Several other proteins, namely H-NS, StpA and LeuO, all affect DsrA levels. H-NS regulates LeuO, which directly or indirectly represses DsrA (Klauck et al., 1997). A further level of complexity derives from StpA, a paralogue of H-NS that regulates genes together with H-NS (Sonden and Uhlin, 1996; Zhang et al., 1996). DsrA levels increased slightly in both stpA and hns, but not stpA hns strains (R. Lease and M. Belfort, unpublished), so it is possible that StpA and H-NS repress DsrA by acting together.

Open questions about complex regulatory interplays

What role in nature is accomplished by co-ordinate regulation of the target genes of DsrA? Two verified targets of DsrA, hns and rpoS, and a putative target, argR, are all global transcriptional regulators. Thus, DsrA is expected to orchestrate far-reaching effects on the transcriptional state of the cell, with the co-ordination of H-NS and RpoS regulation having a global impact on gene expression (Fig. 1). Interestingly, RpoS and H-NS are considered antagonists at a variety of stress response genes. These include genes involved in low-temperature adaptation, osmotic shock, starvation and stationary phase survival, as well as induction of virulence factors such as curli fimbriae. However, H-NS represses many genes not activated by RpoS, including several virulence factors as well as genes induced by anaerobiosis, low osmolarity, high temperature and low pH (reviewed by Atlung and Ingmer, 1997). Given that low DsrA levels enhance RpoS translation without affecting H-NS, whereas high DsrA levels enhance RpoS translation and block H-NS (Sledjeski et al., 1996; Lease et al., 1998), control of DsrA levels could differentially and globally govern regulation of genes by RpoS with or without downregulating H-NS. The role of DsrA is therefore likely to change in response to the environmental context and physiological status of the cell.

H-NS, StpA and Hfq are all proteins with nucleoid structuring and global regulatory activities (Azam and Ishihama, 1999; Azam et al., 1999 and references therein) and are intimately intertwined with DsrA in regulatory loops. H-NS and StpA cross-regulate by repressing each others' transcription (Sonden and Uhlin, 1996; Zhang et al., 1996), so that StpA levels rise when DsrA blocks H-NS synthesis (Lease et al., 1998). DsrA repression of H-NS therefore enhances StpA levels. Furthermore, StpA, like Hfq, is also an RNA chaperone (Zhang et al., 1995; Cusick and Belfort, 1998; Clodi et al., 1999), suggesting a possible regulatory role because RNA chaperones resolve misfolded RNAs (Herschlag, 1995), a problem that increases with low temperature.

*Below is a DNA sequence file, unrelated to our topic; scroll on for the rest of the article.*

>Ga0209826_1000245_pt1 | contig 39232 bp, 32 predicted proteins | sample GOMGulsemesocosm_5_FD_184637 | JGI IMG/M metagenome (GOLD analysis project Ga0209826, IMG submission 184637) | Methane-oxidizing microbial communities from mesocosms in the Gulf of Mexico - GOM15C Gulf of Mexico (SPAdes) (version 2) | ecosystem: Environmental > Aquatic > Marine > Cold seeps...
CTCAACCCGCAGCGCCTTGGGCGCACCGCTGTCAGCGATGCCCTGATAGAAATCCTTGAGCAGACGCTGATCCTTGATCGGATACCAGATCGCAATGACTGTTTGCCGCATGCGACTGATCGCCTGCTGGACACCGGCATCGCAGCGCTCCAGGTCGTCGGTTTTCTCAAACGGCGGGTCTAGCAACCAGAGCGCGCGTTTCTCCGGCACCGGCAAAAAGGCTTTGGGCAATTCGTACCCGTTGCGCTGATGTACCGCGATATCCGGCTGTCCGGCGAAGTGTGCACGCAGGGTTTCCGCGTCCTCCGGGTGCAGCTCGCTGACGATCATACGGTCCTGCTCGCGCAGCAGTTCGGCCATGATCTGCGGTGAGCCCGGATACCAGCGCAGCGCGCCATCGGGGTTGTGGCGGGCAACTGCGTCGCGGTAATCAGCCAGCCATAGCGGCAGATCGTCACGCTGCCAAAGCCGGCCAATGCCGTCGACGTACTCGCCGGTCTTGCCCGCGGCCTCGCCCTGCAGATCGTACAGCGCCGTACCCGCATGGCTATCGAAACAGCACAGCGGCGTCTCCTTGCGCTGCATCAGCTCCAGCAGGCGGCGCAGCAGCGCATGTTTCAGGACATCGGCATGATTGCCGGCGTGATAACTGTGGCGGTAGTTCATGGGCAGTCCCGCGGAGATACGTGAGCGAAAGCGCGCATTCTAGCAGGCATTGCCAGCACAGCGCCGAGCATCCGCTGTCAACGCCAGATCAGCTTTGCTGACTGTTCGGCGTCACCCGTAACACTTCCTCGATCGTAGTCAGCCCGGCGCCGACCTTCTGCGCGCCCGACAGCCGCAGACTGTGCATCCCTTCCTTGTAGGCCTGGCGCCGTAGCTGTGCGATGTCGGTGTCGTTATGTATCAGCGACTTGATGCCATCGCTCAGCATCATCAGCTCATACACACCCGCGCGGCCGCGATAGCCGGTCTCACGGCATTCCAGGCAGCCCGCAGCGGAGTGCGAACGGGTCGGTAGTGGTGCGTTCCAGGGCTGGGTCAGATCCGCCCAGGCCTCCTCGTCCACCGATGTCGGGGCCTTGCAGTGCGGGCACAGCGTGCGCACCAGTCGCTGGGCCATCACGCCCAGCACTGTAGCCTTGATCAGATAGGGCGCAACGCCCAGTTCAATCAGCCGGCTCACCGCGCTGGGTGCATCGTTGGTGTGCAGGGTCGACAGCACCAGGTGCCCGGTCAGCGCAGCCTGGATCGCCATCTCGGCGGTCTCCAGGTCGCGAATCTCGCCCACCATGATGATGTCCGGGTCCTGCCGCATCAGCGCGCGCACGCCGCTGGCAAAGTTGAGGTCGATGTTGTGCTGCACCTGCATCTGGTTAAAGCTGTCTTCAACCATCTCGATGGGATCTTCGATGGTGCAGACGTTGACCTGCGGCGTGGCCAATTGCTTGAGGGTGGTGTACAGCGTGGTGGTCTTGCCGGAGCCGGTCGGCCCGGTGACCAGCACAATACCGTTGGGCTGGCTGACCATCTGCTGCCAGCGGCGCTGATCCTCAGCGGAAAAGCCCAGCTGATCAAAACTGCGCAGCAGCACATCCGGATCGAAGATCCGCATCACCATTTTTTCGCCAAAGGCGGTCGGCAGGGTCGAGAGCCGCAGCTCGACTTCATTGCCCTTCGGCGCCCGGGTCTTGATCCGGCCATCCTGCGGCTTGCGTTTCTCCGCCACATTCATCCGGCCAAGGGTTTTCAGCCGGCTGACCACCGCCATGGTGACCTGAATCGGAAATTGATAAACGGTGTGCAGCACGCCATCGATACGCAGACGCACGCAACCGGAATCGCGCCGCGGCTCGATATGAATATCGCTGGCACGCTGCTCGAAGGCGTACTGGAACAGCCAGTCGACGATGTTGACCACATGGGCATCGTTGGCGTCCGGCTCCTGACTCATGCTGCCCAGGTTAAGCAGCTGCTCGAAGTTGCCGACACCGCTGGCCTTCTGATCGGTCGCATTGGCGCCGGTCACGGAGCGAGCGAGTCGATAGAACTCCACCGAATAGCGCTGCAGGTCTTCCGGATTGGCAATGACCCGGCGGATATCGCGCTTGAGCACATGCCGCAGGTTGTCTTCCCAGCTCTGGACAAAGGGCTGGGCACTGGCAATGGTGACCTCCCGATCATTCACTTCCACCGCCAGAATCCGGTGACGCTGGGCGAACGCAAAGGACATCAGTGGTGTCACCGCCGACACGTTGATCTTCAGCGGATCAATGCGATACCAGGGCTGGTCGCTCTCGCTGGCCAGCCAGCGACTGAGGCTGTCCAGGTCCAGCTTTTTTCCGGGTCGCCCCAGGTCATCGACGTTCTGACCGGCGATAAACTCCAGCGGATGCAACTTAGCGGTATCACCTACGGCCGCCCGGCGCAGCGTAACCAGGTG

Small RNA as regulator

The RNA world hypothesis predicates RNA as both catalyst and information system that predates current, predominantly DNA-specified biology (Gesteland et al., 1999). Thus, RNA–RNA interactions, either alone or in conjunction with proteins, would suffice for regulation in the absence of DNA. Although small RNAs have probably arisen de novo rather than having evolved from earlier, purely RNA-based systems (Eddy, 1999), the existence of these RNA–RNA and ribonucleoprotein (RNP) elements suggests RNA-based regulation in an RNA or RNP world. Nevertheless, the economy of small RNAs in terms of energy cost, coupled with their structural dynamics and propensity for multiple sequence-specific regulatory roles, probably accounts for their prevalence in the world of DNA and proteins. Here, with their lengthy half-lives, they are particularly well-suited to conduct sequence-specific regulation in demanding environments, in which energy must be conserved. It is therefore not surprising that DsrA and other small RNAs play critical roles in co-ordinating genetic responses, particularly in times of stress. DsrA, with its ability to undergo conformational changes, is thus well equipped as an orchestrator of global regulation by RNA–RNA interactions, co-ordinating RNA expression and turnover with exquisite specificity and economy.


We thank Susan Gottesman, Nadim Majdalani, Darren Sledjeski, Gigi Storz and Aixia Zhang for contributions of unpublished data and for reading the manuscript. The work in our laboratory was funded by NIH grants GM39422 and GM44844 to M.B and GM18542 to R.L.


  1. Present address: Department of Biophysics, Jenkins Hall, Johns Hopkins University, 3400 N. Charles St., Baltimore, MD 21218-2685, USA.